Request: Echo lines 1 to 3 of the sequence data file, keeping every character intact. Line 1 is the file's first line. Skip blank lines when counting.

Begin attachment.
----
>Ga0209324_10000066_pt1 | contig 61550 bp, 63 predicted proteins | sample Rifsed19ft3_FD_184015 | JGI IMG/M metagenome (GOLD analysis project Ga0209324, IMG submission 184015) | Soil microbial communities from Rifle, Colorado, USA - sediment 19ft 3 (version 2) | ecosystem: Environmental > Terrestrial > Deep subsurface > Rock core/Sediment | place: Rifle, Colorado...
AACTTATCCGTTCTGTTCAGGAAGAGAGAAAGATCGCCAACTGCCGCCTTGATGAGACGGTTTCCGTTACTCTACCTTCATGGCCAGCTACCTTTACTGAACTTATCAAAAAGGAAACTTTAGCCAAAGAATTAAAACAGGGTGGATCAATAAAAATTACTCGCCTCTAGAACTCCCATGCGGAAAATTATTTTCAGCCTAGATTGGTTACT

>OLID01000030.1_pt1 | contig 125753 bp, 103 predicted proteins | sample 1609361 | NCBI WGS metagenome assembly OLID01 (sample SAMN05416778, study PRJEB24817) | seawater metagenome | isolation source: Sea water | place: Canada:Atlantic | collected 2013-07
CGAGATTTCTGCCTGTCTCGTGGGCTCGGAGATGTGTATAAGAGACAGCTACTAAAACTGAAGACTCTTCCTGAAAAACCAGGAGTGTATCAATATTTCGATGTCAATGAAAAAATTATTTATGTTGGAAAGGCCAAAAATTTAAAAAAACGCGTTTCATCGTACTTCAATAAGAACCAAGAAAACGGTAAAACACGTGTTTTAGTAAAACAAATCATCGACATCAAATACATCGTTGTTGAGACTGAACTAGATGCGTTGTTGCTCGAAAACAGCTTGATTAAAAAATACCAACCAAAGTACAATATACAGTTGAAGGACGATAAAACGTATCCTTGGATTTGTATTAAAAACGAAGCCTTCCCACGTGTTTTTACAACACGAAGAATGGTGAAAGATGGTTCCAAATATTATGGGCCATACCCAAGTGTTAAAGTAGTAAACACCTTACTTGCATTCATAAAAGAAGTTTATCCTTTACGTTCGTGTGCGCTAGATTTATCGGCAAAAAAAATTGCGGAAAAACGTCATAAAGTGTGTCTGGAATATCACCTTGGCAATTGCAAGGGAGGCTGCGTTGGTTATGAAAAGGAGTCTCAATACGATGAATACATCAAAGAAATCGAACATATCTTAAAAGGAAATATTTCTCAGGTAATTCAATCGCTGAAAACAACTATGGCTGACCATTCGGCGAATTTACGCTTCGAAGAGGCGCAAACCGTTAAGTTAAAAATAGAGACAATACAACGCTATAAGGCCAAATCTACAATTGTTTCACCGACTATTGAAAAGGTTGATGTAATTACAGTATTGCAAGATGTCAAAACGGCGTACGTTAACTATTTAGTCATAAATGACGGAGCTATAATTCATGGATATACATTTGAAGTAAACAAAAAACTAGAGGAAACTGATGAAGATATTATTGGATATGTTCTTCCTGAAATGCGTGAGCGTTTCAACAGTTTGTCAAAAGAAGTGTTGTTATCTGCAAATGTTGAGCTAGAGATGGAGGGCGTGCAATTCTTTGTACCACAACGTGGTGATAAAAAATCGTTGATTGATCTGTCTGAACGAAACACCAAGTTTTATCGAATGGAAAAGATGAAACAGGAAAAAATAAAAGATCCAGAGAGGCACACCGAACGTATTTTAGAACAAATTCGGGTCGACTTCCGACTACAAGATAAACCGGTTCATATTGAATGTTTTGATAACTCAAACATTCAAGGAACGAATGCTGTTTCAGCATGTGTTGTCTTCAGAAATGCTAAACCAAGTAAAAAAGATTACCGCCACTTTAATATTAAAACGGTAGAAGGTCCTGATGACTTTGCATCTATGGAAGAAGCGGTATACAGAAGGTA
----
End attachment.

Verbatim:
>Ga0209324_10000066_pt1 | contig 61550 bp, 63 predicted proteins | sample Rifsed19ft3_FD_184015 | JGI IMG/M metagenome (GOLD analysis project Ga0209324, IMG submission 184015) | Soil microbial communities from Rifle, Colorado, USA - sediment 19ft 3 (version 2) | ecosystem: Environmental > Terrestrial > Deep subsurface > Rock core/Sediment | place: Rifle, Colorado...
AACTTATCCGTTCTGTTCAGGAAGAGAGAAAGATCGCCAACTGCCGCCTTGATGAGACGGTTTCCGTTACTCTACCTTCATGGCCAGCTACCTTTACTGAACTTATCAAAAAGGAAACTTTAGCCAAAGAATTAAAACAGGGTGGATCAATAAAAATTACTCGCCTCTAGAACTCCCATGCGGAAAATTATTTTCAGCCTAGATTGGTTACT

>OLID01000030.1_pt1 | contig 125753 bp, 103 predicted proteins | sample 1609361 | NCBI WGS metagenome assembly OLID01 (sample SAMN05416778, study PRJEB24817) | seawater metagenome | isolation source: Sea water | place: Canada:Atlantic | collected 2013-07